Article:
1. Beef Liver

For some people, liver may not be the most appealing source of vitamin D, but a 3.5 ounce serving can be enough to deliver around 50 IUs of vitamin D, alongside a number of other nutrients. At the same time, snacking on this food should supply you with a variety of other benefits, such as iron, vitamin A, and protein. However, beef liver is packed full of cholesterol, so you might want to stick to oily fish instead if you’re looking for a way to get a hefty amount of vitamin D into your diet.

  1. Cod Liver Oil

Although the name of this substance may not be very attractive, the truth is that if you take cod liver oil in capsule form, you’re not going to taste anything anyway. If you buy it in liquid form, it will typically be flavored with citrus or mint to counteract some of the taste. About one tablespoon is enough to give you 1,300 IUs of vitamin D a day, which equals more than twice the amount of your recommended daily allowance, without exceeding the maximum intake level of 4,000 IUs for people over the age of 8.

Avoiding Vitamin D Deficiency

As you will see above, vitamin D can be obtained from a wide variety of different sources, although sunlight is one of the most common solutions for people who don’t want to think about supplementing their diet with vitamin D rich foods. Unfortunately, as we spend more time than ever indoors using technical devices and working behind computer screens, chances are that most of us aren’t getting the maximum amount of vitamin D that could be beneficial to better health. Scientists suggest that around 41% of American adults today aren’t getting the right levels of vitamin D into their system, which could be increasing their risk of a number of different problems, including diabetes, depression, obesity, osteoporosis, heart disease, and even certain types of cancer.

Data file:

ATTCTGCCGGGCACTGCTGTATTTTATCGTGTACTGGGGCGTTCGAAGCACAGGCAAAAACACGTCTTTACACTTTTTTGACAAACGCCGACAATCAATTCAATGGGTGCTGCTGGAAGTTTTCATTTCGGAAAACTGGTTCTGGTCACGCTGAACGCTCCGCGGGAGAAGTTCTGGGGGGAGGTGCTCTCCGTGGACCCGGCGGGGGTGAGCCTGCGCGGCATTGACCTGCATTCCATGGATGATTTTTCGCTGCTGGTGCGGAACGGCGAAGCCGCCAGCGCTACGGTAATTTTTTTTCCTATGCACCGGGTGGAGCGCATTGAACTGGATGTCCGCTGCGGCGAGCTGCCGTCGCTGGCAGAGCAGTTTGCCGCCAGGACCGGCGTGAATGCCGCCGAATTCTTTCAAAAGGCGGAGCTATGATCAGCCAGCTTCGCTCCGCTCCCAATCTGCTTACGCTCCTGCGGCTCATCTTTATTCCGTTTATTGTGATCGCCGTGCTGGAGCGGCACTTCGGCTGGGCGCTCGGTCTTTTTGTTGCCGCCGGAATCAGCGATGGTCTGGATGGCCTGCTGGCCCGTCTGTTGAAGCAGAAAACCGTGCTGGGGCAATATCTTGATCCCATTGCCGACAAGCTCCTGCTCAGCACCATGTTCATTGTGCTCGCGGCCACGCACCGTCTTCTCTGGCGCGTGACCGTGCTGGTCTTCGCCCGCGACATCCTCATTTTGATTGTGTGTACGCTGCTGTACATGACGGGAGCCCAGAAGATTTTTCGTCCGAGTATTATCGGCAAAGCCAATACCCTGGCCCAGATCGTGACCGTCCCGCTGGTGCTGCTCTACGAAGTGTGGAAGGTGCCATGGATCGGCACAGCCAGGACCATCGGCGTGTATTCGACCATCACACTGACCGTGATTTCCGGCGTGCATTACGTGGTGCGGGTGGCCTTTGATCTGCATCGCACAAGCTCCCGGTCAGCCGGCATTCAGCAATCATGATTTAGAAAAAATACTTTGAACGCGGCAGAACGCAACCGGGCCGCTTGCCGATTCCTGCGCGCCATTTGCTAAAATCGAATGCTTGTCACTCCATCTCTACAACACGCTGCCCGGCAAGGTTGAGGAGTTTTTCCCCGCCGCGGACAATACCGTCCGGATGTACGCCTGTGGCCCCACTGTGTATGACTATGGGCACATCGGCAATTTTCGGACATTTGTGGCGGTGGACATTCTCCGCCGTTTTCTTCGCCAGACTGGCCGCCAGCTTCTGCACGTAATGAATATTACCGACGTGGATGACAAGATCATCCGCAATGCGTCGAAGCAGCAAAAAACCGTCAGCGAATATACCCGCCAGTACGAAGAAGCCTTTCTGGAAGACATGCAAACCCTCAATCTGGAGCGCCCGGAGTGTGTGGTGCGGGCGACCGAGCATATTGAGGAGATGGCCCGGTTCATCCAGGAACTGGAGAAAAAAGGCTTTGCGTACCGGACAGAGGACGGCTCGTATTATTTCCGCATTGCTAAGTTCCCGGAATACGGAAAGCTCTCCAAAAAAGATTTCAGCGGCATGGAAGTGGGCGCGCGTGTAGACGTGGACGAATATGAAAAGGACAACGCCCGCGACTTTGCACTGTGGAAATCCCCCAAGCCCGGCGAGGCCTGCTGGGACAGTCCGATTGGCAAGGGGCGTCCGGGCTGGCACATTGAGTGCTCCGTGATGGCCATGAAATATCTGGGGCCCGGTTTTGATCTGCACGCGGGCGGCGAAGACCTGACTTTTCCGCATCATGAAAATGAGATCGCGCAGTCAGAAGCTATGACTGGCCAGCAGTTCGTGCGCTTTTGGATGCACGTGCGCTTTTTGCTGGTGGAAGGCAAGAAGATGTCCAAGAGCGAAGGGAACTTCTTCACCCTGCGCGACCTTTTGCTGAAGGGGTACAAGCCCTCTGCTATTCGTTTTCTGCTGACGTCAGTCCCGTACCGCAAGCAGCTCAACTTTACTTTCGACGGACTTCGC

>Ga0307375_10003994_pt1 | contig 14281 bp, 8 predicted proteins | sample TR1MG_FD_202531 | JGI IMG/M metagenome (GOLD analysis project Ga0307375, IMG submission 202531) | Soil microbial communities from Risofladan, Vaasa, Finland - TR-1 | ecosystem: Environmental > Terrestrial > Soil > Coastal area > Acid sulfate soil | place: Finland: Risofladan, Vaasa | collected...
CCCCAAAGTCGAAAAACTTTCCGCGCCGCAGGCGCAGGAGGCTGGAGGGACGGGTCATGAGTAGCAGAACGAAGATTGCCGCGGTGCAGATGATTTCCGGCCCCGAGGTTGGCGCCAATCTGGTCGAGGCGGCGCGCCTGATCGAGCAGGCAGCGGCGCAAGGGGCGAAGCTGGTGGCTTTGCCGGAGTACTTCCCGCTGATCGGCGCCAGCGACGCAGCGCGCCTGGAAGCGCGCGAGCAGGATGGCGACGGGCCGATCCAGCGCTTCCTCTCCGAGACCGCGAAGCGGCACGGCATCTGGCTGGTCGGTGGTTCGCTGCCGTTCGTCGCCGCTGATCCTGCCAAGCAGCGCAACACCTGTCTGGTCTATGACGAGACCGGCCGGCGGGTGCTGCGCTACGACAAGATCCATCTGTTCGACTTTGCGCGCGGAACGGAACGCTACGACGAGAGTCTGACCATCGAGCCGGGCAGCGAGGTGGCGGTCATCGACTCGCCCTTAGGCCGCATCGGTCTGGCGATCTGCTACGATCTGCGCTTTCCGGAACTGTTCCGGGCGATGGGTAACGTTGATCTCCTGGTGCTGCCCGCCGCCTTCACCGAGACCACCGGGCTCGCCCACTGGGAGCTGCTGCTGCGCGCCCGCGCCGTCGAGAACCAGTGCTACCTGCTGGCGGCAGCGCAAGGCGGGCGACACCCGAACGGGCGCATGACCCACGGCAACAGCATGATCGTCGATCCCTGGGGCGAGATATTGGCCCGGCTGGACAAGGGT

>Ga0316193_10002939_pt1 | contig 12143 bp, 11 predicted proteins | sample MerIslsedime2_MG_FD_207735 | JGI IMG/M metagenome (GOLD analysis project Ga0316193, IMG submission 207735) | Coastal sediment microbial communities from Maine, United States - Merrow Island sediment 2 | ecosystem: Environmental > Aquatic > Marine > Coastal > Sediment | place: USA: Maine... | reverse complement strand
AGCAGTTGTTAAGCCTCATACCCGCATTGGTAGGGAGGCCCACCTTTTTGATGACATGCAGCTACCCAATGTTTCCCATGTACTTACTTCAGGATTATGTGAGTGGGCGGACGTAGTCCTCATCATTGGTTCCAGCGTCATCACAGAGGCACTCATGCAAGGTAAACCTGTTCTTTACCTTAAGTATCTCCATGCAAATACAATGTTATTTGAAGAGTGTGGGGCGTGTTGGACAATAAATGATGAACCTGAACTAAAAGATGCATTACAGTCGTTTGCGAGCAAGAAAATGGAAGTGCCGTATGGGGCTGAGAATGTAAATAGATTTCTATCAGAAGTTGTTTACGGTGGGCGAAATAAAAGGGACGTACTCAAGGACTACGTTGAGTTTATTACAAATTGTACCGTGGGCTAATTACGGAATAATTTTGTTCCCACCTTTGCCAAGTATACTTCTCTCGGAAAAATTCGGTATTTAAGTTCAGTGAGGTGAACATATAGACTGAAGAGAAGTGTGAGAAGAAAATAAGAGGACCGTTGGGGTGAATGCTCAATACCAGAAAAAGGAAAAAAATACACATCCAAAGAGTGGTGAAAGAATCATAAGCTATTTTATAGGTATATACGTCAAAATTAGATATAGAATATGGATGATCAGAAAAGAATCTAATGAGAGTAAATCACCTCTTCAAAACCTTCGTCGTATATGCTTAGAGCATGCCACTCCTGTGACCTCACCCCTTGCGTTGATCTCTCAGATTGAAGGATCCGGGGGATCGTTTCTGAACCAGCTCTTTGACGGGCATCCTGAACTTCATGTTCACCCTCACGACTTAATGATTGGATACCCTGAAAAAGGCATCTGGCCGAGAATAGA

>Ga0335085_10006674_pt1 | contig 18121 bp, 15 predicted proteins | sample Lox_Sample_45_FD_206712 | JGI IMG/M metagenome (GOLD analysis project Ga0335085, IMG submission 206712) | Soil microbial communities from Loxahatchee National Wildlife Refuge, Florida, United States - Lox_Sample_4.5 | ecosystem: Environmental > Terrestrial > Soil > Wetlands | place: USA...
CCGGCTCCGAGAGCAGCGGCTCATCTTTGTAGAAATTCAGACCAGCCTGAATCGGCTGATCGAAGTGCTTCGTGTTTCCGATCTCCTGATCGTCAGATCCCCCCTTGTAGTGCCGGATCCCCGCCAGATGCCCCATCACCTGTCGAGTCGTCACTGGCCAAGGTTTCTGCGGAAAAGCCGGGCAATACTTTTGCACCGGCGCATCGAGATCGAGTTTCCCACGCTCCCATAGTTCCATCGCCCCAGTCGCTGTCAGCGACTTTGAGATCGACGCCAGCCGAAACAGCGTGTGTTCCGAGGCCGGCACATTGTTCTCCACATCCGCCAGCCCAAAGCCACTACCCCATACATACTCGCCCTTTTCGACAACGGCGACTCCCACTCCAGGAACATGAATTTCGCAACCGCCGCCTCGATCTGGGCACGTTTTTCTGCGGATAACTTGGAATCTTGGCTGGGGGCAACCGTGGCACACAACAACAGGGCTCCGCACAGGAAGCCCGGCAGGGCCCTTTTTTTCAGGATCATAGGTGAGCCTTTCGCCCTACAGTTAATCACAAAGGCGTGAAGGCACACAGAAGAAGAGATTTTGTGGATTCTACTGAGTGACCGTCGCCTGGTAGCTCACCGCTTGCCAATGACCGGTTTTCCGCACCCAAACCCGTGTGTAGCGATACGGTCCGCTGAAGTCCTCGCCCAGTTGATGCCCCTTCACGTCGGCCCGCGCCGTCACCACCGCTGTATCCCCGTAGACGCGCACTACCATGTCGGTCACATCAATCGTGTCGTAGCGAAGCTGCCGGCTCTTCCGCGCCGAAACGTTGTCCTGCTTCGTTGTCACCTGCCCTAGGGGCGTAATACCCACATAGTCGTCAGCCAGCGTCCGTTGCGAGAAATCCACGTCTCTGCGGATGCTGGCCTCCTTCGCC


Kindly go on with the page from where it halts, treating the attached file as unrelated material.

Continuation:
At the same time, recent studies have found that deficiency in vitamin D could be linked with a faster decline in cognitive functions, such as trouble with recalling past events, or performing mental tasks like problem solving and reasoning in older adults. If you struggle to get the right amount of vitamin D from natural locations like sunlight exposure and dietary choices, then vitamin D supplements could be the ideal solution to help you obtain your correct daily dosage. What’s more, they can be the preferable option to some people, as taking a pill once a day ensures that they do not run the risk of skin cancer as they might with frequent exposure to UV rays.

However, unlike with sunlight, where your body will only absorb as much vitamin D as it needs to function properly, it is possible to get too much vitamin D into your system through supplements. Excessive vitamin D through supplemental pills can be toxic, and lead to a number of significant problems including heart issues and kidney stones. This is one of the reasons why the upper limit for vitamin D is set at around 4,000 IUs for people aged 9 and older, and that amount should include all sources, including sun, food, and supplements.

If you’re unsure about the amount of vitamin D that you need in your diet, or you’re concerned that you may be at risk vitamin D deficiency, speak to your doctor. Some people, such as those with irritable bowel disease, and people who do not get a lot of sun exposure are at higher risk than others, and may find that supplementation is recommended.

Resources and References:

Vitamin D Rich Foods – A list of helpful vitamin D rich foods. (GoodHousekeeping)
NHS Info on Vitamin D – General information about vitamin D, including how much you need. (NHS.uk)
Vitamin D Deficiency – Information and studies about vitamin D deficiency. (Action.org.uk)